Diversifying the ownership of science – lessons from our 3rd community hangout
Picture credits: Takiwasi, CC BY-SA 4.0 https://creativecommons.org/licenses/by-sa/4.0, via Wikimedia Commons
Kersti Ruth Wissenbach, June 2022
On May 19, 2022, GIG hosted the first out of five hangouts addressing pressing issues to enable inclusive, bottom-up Citizen Social Science practices in the most diverse contexts. The topics have been identified throughout a series of conversation formats with makers, citizen [social] scientists and activists worldwide. As we are heading towards a co-created publication aiming to capture the critical understanding of inclusive Citizen Social Science from a gloCal perspective, these hangouts also provide a space for questions and discussion around one of the topics each month.
This time we discussed the Ownership of Science with an inspiring group of participants from Kenya, Cameroon, Singapore, Brazil, and Spain. We wanted to investigate what role Citizen Social Science can or should play in bringing Science back to its "original owners".
The lively discussion departed from the observation that science is commonly perceived as a product of European academia. European thought, however, constitutes a massive gap in traditional knowledge. One fundamental difference is the approach to knowledge creation and processing. Participants from African and SEA contexts pointed out that the European academic system is driven mainly by competition. In contrast, other knowledge forms, science in other contexts, are not based on the comparison, resulting in different cultures of science.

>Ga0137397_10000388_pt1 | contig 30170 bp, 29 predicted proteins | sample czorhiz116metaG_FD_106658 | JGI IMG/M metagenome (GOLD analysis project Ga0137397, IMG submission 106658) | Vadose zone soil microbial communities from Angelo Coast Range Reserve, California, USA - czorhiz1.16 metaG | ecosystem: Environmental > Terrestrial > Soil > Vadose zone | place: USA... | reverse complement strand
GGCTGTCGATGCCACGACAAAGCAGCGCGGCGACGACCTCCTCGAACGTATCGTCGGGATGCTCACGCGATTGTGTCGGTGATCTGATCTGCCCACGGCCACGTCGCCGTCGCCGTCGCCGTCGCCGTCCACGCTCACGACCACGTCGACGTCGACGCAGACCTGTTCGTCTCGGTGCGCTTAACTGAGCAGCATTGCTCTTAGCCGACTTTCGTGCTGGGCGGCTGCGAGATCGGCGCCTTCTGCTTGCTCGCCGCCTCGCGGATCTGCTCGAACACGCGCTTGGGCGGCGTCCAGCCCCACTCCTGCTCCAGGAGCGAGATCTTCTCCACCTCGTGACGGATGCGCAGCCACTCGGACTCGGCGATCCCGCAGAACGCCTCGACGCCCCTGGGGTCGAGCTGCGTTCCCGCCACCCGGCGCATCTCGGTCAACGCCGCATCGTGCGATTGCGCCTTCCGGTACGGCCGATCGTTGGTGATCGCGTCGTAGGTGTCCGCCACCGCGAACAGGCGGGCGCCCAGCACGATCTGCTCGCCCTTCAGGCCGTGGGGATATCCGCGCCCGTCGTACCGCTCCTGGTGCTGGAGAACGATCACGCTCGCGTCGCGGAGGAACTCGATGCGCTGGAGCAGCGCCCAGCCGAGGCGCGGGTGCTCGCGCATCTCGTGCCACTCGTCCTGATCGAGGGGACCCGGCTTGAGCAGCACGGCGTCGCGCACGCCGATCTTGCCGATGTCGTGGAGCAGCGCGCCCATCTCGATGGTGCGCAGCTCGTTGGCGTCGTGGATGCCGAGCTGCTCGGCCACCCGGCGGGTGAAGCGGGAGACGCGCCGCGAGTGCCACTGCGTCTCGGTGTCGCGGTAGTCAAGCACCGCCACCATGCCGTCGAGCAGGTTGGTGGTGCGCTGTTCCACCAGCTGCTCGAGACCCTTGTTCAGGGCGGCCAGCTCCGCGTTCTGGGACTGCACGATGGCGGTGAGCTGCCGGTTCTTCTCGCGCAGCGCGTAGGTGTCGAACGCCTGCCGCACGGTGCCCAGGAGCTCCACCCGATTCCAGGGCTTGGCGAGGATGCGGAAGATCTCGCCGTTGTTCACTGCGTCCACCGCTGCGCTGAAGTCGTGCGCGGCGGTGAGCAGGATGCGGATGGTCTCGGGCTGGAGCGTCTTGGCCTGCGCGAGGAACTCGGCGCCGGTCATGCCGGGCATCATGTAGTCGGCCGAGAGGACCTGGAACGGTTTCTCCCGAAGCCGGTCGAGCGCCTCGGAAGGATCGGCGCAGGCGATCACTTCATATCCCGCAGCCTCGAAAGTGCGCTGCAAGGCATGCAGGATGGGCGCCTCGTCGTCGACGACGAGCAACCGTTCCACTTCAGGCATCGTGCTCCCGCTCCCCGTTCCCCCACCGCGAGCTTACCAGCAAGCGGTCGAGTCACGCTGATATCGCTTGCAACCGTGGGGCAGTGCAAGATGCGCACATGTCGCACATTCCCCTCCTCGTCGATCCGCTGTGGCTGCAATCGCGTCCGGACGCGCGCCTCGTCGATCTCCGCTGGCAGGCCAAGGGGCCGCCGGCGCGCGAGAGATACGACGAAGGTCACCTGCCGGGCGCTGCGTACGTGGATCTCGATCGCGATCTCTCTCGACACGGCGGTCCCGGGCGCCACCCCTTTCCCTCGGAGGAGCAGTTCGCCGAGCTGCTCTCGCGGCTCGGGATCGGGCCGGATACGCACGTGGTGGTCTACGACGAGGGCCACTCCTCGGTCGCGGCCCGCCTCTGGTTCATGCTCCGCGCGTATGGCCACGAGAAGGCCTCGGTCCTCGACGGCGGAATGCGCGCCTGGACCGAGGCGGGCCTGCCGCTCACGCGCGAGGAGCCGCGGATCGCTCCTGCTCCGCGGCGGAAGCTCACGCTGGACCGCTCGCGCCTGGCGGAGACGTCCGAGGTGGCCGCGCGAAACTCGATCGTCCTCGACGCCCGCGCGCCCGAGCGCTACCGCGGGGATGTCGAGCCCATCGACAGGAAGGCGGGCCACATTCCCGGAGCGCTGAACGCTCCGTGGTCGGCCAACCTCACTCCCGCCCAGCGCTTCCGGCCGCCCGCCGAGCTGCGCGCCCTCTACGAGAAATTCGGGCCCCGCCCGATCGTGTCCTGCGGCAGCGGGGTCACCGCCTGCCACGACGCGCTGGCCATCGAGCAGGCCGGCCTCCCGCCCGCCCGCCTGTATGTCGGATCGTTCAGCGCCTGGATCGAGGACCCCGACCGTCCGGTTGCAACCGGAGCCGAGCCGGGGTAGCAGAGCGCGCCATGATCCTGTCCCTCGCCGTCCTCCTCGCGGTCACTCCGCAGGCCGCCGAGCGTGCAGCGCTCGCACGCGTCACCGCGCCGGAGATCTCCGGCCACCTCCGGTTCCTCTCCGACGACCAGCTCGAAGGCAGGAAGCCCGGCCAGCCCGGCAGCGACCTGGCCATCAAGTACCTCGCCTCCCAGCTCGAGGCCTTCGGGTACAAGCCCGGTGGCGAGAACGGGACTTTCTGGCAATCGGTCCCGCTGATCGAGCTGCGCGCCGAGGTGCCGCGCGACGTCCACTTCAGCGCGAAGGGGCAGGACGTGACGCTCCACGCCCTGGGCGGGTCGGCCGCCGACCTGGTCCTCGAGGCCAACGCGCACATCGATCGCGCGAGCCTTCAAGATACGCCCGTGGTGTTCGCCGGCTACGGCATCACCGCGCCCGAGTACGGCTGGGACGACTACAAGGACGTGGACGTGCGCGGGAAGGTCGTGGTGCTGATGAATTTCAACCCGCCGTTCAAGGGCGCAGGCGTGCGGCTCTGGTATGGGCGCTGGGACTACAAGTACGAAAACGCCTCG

Nonetheless, traditional approaches are usually compared with Western approaches. In SEA, e.g., with an upheld reference to the latter as ´real science´, we see that the validation of science relates to a dominating culture of practice rather than the roots of specific knowledge and the original practices thereof. Observations from Kenya and surrounding African countries stressed that these dynamics maintain the colonisation of science, which is still enforced in academic institutions. This includes decisions on what is funded, the remaining advantage to publishing in western journals to be accepted, and your research to be validated.
Another aspect of this validation culture, driven by comparison, relates to people´s publishing records. Measuring how often and where one is published reinforces the biased recognition of which methods are accepted. Change is underway as open access journals and alternative archives have entered the scenery, opening the competitive fortress of academic publishing races to ´count as a scientist. However, language, writing styles, accessibility of findings for those who should benefit on the ground, and awareness about and feeling of agency to contribute remain significant exclusion factors. Open-access journals resolve the remaining European idea of what is considered science alone.